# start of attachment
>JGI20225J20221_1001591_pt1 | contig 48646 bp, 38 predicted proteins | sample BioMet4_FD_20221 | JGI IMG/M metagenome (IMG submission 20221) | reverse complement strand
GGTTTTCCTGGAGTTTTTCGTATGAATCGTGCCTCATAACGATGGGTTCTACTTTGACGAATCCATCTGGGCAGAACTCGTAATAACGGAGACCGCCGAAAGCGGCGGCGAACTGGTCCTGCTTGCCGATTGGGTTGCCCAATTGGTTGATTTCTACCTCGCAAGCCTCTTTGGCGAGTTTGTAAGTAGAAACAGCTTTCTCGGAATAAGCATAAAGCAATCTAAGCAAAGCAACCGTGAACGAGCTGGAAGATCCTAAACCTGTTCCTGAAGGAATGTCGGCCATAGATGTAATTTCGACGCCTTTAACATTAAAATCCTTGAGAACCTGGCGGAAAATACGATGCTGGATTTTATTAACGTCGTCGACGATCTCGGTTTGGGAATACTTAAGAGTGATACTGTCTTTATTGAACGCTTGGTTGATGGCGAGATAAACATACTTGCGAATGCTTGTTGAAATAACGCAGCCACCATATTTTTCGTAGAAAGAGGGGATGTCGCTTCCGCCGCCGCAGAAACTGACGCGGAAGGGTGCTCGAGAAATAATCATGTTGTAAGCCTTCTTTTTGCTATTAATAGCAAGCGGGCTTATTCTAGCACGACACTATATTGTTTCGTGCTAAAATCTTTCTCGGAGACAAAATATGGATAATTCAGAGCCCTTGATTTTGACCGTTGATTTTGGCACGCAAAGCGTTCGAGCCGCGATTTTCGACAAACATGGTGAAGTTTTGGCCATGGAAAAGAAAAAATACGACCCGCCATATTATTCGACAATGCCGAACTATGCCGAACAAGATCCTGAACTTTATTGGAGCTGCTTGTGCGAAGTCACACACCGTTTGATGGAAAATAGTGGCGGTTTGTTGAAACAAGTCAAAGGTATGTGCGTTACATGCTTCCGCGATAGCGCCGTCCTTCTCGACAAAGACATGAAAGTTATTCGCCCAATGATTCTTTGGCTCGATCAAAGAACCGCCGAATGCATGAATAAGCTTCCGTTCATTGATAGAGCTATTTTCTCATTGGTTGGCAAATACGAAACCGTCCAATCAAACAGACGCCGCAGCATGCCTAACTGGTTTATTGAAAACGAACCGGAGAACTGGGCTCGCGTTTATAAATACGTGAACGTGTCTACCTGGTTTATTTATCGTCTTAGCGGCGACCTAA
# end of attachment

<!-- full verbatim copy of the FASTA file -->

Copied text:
>JGI20225J20221_1001591_pt1 | contig 48646 bp, 38 predicted proteins | sample BioMet4_FD_20221 | JGI IMG/M metagenome (IMG submission 20221) | reverse complement strand
GGTTTTCCTGGAGTTTTTCGTATGAATCGTGCCTCATAACGATGGGTTCTACTTTGACGAATCCATCTGGGCAGAACTCGTAATAACGGAGACCGCCGAAAGCGGCGGCGAACTGGTCCTGCTTGCCGATTGGGTTGCCCAATTGGTTGATTTCTACCTCGCAAGCCTCTTTGGCGAGTTTGTAAGTAGAAACAGCTTTCTCGGAATAAGCATAAAGCAATCTAAGCAAAGCAACCGTGAACGAGCTGGAAGATCCTAAACCTGTTCCTGAAGGAATGTCGGCCATAGATGTAATTTCGACGCCTTTAACATTAAAATCCTTGAGAACCTGGCGGAAAATACGATGCTGGATTTTATTAACGTCGTCGACGATCTCGGTTTGGGAATACTTAAGAGTGATACTGTCTTTATTGAACGCTTGGTTGATGGCGAGATAAACATACTTGCGAATGCTTGTTGAAATAACGCAGCCACCATATTTTTCGTAGAAAGAGGGGATGTCGCTTCCGCCGCCGCAGAAACTGACGCGGAAGGGTGCTCGAGAAATAATCATGTTGTAAGCCTTCTTTTTGCTATTAATAGCAAGCGGGCTTATTCTAGCACGACACTATATTGTTTCGTGCTAAAATCTTTCTCGGAGACAAAATATGGATAATTCAGAGCCCTTGATTTTGACCGTTGATTTTGGCACGCAAAGCGTTCGAGCCGCGATTTTCGACAAACATGGTGAAGTTTTGGCCATGGAAAAGAAAAAATACGACCCGCCATATTATTCGACAATGCCGAACTATGCCGAACAAGATCCTGAACTTTATTGGAGCTGCTTGTGCGAAGTCACACACCGTTTGATGGAAAATAGTGGCGGTTTGTTGAAACAAGTCAAAGGTATGTGCGTTACATGCTTCCGCGATAGCGCCGTCCTTCTCGACAAAGACATGAAAGTTATTCGCCCAATGATTCTTTGGCTCGATCAAAGAACCGCCGAATGCATGAATAAGCTTCCGTTCATTGATAGAGCTATTTTCTCATTGGTTGGCAAATACGAAACCGTCCAATCAAACAGACGCCGCAGCATGCCTAACTGGTTTATTGAAAACGAACCGGAGAACTGGGCTCGCGTTTATAAATACGTGAACGTGTCTACCTGGTTTATTTATCGTCTTAGCGGCGACCTAA